NCEA – the National Certificate of Education, is still a mystery to many of us, but researcher Lisa Davies has a message for whānau who want to help their rangatahi achieve well.
Following the Footsteps of Rewi Alley (1897 – 1987)
Rewi Alley: The incredible story of a boy from the Canterbury foothills who helped drive the spread of education into the towns and villages of the largest nation on earth.
Working together to get the best for Waikato-Tainui children
Poukai Pēpi is an early learning initiative giving the youngest children of Waikato-Tainui the strongest start in education.
Tū Rangatahi Māori Mai Young Māori entrepreneurs and scientists
Te Puni Kōkiri celebrated rangatahi at The Outlook for Someday sustainability film challenge; and Young Enterprise Scheme.
Young People + Film + Sustainability
The Outlook for Someday wants us to change the way we interact with Papatūānuku, each other and our environment. It’s a big challenge summed up this way:
Papakāinga - Where Dreams Come True
Gloria Gardiner is living her dream. In September last year she moved back to her papakāinga on Rangiwaea Island; a 5 minute boat ride off the coast of Tauranga.
It’s been a long and complicated journey for a Papakāinga development opening in Auckland this month. Pūkaki Ahuwhenua Chair Julie Wade says– the results have been worth it.
Seaview’s industrial area at the bottom of the Wainuiomata Hill seems a world away from the British Royal Family and Hyde Park. But these worlds met back in 2006 at the unveiling of the iconic New Zealand War Memorial in London.
Distilling Heaven and Earth in Te Kuiti: Maraeroa C’s Ginseng Plantation
According to Chinese lore Ginseng is Heaven’s gift to humanity, embodying the three stars of Tautoru (Orion’s Belt): Happiness, Prosperity and Longevity. The sacred plant grows incredibly slowly so it can absorb and distil the essence of Heaven and Earth.
Ngā Tohu Reo Māori Awards
From individuals to communities, the Te Taura Whiri i te Reo Māori Language Awards 2013 held on 15th November in Gisborne acknowledged those who have shown commitment and dedication to the revitalisation of te reo Māori.
Hastings Fire Brigade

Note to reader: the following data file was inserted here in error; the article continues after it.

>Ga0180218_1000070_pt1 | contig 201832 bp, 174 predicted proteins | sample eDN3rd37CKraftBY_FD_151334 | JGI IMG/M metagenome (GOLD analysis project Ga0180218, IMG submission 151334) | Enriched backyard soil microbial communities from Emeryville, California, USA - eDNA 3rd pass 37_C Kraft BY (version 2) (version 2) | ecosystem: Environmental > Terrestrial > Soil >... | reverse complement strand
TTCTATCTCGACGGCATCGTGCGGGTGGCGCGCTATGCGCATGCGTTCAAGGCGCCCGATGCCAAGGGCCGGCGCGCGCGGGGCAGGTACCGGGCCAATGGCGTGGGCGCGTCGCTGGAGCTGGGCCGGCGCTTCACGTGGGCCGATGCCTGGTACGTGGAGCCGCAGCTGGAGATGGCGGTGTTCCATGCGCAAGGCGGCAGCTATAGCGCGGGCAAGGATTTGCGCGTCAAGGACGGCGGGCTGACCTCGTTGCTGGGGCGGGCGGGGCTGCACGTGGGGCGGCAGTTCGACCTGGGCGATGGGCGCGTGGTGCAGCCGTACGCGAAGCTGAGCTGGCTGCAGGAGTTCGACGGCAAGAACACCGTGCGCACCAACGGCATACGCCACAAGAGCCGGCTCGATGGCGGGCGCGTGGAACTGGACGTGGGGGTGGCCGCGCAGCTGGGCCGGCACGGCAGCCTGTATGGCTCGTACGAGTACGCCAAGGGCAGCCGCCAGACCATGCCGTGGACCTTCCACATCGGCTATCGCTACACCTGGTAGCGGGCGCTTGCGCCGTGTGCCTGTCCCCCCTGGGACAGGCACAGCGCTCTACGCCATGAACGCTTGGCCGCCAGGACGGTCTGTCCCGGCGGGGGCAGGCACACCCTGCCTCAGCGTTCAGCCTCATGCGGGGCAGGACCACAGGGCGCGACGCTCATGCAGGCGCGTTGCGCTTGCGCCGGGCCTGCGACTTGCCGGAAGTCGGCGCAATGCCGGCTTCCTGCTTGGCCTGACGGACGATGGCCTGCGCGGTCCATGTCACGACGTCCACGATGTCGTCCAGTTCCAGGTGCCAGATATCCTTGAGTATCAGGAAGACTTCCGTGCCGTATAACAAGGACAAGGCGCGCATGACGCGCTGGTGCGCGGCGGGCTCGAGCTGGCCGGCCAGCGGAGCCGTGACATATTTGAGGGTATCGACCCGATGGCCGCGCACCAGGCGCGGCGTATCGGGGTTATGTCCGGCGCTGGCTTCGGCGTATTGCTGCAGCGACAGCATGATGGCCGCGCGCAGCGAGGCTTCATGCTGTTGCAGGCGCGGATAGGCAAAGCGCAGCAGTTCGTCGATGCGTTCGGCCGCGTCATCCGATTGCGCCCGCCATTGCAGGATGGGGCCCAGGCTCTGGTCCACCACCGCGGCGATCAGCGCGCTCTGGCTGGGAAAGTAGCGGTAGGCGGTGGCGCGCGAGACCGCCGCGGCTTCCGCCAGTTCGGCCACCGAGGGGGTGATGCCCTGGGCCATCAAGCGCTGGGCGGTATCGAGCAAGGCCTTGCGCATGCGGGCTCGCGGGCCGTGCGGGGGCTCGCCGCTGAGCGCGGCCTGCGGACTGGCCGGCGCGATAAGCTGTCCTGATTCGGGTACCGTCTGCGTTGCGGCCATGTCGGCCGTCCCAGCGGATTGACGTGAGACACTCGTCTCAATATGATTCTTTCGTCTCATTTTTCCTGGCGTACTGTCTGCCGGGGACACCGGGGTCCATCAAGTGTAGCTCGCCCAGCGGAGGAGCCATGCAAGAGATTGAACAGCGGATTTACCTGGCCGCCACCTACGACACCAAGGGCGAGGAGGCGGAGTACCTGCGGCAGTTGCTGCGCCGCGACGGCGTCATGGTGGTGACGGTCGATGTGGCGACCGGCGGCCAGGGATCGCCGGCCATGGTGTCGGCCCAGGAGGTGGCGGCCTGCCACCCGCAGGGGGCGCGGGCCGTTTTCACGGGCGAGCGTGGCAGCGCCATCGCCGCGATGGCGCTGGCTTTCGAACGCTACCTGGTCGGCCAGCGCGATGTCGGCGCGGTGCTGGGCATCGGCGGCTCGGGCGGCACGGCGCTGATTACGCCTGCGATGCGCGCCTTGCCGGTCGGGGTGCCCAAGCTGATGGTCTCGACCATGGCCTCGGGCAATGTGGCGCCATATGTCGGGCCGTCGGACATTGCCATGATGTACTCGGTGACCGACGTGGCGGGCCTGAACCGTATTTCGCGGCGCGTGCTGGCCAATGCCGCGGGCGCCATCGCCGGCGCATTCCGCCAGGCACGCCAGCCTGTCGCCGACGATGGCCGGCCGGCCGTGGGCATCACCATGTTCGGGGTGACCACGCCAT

Hastings man Allan Brown walks the talk of the Fire Service’s vision- 'To work with communities to protect what they value'.
Squash Champion with Big Dreams
Scott Galloway has been playing squash for so long, that he can barely remember when he started.
Basketballer Lindsay Tait has been one of New Zealand’s most consistent performers over the last decade.
Gout has not been “outed” in the media but it needs to be! A form of Arthritis, the illness is incredibly painful and debilitating. New Zealand has one of the highest Gout rates in the world while Māori and Pasifika men have the highest rates nationwide.
New Zealand Māori Council to continue unchanged
There will be no changes made to the Māori Community Development Act 1962 in respect of the New Zealand Māori Council, but further work will be undertaken next year with key stakeholders on future arrangements for the Māori Wardens, including exploring models of establishing a stand-alone entity, Māori Affairs Minister Dr Pita Sharples announced in December 2013.
Māori Television, Ready for the Future
MPs from across the House of Representatives demonstrated their support for Māori Television by passing the Māori Television Service Amendment Act 2013 in November last year.
Proposed Māori Language Strategy
Strengthening the focus on whānau, hapū and iwi, and consolidating Māori leadership are the key principles underpinning the proposed new Māori Language Strategy which the Minister of Māori Affairs, Hon Dr Pita Sharples released just before Christmas for consultation with Māori language stakeholders.
Celebrating 10 Years of Te Kōnohete
Launched in 2004 as an opportunity for Ministry of Justice staff to celebrate waiata, te reo and tikanga Māori, Te Kōnohete 2013 saw 16 kapa haka rōpū from across the public sector take part in this unique event.